Ski resorts done with the winter that wasn’t

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The nation’s ski resorts had one of their worst seasons for attendance in over a decade — and there’s no relief in sight.

Dozens of ski resorts across the country are closing their lifts early, saying skiers have given up on snow and are breaking out their bikes and golf clubs.

“It will be a terrible year for many North American ski areas,” says Greg Ralph, marketing director at Monarch Mountain in Colorado. “Hopefully it’s an anomaly.”

Annual ski resort visits could be down more than 15 percent) — the lowest since the 1990s, says Troy Hawks of the National Ski Areas Association.

In Vermont, Erik Ryden, 22, of Burlington packed up his snowboard in mid-March to focus more on warm-weather activities like running and hiking.

“With the conditions generally being so bad, I packed in the season weeks ago,” Ryden says.

Vermont, the third-largest ski state behind Colorado and California, had 15 of its 18 resorts close in March. Typically, they remain open into April, says Parker Riehle, president of Ski Vermont, which compiles information on ski resorts and conditions.

Monarch Mountain closed a week early after a season with just over half the average snowfall and 17 percent fewer visitors, Ralph says.

“You need snow to motivate people,” Ralph says. “Snow trumps all — bad economy, gas prices. With good snow, people are going to come up.”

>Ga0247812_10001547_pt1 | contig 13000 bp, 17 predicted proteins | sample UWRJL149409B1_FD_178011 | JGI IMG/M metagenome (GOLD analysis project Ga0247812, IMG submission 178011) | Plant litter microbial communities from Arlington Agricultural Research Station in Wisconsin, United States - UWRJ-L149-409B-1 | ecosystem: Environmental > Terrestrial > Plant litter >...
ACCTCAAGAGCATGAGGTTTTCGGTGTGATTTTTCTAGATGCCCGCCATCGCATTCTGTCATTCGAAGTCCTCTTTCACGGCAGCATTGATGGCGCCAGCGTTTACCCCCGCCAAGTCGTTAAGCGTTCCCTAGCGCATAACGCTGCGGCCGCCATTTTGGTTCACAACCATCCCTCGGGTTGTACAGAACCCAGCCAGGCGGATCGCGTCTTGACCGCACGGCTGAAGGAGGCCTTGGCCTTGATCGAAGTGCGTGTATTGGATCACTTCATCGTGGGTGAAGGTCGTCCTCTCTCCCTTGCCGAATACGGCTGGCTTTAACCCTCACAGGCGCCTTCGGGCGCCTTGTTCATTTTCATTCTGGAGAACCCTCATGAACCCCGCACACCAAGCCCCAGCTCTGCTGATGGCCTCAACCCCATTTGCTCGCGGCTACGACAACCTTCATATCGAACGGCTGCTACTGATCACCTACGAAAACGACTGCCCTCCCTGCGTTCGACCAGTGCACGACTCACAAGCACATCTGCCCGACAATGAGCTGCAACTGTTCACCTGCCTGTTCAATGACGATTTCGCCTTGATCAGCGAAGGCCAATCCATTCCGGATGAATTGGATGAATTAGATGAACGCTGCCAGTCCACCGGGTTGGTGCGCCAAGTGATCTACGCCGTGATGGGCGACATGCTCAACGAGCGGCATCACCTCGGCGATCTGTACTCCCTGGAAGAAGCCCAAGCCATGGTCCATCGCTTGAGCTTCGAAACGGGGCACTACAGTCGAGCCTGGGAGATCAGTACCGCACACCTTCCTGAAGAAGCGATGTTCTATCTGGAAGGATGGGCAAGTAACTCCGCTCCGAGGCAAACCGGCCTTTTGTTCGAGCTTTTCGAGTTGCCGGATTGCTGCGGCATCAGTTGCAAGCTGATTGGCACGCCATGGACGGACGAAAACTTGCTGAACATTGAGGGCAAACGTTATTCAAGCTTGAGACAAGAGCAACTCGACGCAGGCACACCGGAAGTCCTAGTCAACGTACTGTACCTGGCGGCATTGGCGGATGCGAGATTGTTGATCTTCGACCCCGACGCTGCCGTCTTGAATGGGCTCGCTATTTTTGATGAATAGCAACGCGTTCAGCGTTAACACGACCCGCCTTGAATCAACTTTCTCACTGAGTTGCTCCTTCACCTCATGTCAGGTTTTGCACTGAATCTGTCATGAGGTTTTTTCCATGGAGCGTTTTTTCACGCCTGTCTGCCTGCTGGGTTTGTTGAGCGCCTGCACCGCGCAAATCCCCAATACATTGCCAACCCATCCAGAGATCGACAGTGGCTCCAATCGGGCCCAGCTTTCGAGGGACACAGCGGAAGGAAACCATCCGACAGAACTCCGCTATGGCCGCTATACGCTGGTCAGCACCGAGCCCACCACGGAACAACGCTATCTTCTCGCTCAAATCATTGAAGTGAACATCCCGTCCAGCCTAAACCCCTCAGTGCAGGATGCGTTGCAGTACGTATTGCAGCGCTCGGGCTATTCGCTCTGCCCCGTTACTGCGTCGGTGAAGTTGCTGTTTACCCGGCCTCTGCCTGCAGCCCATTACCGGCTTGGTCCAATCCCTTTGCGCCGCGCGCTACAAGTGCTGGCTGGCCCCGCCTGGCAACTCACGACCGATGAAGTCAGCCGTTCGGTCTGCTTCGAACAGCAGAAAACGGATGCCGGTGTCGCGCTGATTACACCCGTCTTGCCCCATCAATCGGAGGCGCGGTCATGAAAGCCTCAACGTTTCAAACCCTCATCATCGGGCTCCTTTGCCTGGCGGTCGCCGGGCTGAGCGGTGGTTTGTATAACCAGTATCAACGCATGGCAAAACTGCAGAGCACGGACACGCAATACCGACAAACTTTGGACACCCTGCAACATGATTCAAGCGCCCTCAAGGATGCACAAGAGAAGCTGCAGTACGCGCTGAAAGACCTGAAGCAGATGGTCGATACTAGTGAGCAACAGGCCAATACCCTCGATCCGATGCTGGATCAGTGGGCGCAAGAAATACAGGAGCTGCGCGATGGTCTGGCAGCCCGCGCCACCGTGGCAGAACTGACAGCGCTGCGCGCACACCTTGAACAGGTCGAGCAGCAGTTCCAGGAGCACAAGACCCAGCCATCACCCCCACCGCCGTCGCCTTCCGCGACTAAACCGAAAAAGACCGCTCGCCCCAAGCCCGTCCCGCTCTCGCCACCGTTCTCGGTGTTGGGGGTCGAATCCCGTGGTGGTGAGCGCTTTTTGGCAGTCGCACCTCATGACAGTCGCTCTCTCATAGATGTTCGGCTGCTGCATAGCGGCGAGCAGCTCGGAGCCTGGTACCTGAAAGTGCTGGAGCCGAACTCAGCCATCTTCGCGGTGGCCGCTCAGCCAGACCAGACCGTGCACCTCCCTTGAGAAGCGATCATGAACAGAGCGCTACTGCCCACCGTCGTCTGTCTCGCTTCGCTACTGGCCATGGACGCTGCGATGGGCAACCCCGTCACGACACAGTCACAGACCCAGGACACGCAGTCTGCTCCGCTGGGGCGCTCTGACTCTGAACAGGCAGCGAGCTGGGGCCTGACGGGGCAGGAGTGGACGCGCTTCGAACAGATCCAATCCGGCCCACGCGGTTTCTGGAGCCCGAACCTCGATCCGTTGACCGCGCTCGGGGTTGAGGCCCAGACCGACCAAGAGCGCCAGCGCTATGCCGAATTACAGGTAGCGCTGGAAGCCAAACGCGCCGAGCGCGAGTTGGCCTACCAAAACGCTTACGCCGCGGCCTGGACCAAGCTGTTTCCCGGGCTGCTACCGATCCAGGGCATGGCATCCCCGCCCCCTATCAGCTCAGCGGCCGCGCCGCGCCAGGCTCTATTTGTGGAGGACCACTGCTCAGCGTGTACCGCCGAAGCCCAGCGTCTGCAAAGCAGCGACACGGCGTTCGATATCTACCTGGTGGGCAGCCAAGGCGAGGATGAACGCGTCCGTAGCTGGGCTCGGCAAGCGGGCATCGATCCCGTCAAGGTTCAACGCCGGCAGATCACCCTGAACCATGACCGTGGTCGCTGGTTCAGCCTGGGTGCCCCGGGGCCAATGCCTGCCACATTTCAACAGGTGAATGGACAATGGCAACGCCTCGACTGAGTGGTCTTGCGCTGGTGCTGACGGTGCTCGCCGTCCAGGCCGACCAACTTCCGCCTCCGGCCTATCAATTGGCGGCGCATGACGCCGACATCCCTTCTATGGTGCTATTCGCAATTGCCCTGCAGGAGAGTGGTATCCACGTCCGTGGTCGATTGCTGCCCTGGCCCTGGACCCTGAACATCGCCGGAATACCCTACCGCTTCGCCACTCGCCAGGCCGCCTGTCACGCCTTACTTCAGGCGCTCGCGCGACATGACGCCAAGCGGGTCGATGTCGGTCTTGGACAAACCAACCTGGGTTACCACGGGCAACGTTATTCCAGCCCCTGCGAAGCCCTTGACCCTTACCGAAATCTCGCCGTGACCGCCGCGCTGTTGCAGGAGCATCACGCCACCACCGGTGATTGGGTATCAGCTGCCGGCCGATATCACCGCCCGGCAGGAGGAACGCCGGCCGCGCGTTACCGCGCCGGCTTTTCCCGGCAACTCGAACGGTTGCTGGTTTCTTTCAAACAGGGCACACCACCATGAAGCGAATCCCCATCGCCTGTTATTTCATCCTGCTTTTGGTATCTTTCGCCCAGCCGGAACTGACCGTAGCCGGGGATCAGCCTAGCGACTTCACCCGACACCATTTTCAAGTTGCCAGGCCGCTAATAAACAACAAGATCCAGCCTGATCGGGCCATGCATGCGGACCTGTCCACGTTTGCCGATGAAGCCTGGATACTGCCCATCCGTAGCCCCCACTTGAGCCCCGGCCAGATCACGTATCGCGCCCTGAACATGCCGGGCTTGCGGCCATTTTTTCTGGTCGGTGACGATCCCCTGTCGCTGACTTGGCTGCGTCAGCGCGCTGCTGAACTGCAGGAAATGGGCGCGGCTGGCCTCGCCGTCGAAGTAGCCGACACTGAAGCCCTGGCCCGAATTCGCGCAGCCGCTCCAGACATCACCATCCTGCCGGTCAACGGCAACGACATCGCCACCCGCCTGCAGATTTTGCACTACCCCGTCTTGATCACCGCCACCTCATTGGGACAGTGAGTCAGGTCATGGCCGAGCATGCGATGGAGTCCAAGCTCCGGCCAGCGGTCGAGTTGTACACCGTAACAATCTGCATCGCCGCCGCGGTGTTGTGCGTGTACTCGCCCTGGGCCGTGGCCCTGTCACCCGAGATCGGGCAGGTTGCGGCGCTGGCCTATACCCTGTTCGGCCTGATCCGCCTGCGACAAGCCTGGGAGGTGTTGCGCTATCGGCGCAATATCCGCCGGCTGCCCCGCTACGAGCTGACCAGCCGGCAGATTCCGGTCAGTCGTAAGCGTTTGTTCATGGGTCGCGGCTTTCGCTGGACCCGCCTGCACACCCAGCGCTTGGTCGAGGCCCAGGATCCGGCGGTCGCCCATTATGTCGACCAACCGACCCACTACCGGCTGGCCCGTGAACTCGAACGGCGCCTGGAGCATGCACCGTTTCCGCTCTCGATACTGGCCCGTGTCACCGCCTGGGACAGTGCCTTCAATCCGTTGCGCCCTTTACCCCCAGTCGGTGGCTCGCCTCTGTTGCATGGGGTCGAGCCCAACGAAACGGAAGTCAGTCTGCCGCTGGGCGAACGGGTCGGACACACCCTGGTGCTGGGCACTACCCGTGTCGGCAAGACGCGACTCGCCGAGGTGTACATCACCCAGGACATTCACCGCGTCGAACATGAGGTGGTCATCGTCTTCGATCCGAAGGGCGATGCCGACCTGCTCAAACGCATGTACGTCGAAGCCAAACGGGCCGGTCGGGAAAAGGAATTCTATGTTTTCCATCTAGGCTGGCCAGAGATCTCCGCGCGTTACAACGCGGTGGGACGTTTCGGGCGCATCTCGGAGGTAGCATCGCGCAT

The problem isn’t getting snow on the mountains — a feat made possible, although expensive, by snow-making machines. It’s getting people in the winter mindset.

“It’s known as backyard syndrome — what people see in their backyard will determine their enthusiasm level,” says Greg Sweetser, executive director of the Ski Maine Association. “When people don’t see snow, that’s a more difficult marketing job for the ski areas.”

Costs of blowing fake snow and increased advertising can be too high for ski resorts to stay open, says Karl Stone, marketing director for Ski New Hampshire.

“It’s just not economically feasible to make snow for the lost business levels we saw this time of year,” Stone says.

Although the warm weather has hurt ski resorts nationwide, Northern California and the Northwest from mid-Oregon to Alaska were exceptions. Many resorts there have extended their seasons thanks to significant storms in March and April, says Charles Greer of SkiTown, a national guide.

“All it takes is a couple of storms to change everything,” says Eric Doyne, spokesman for Ski Lake Tahoe.

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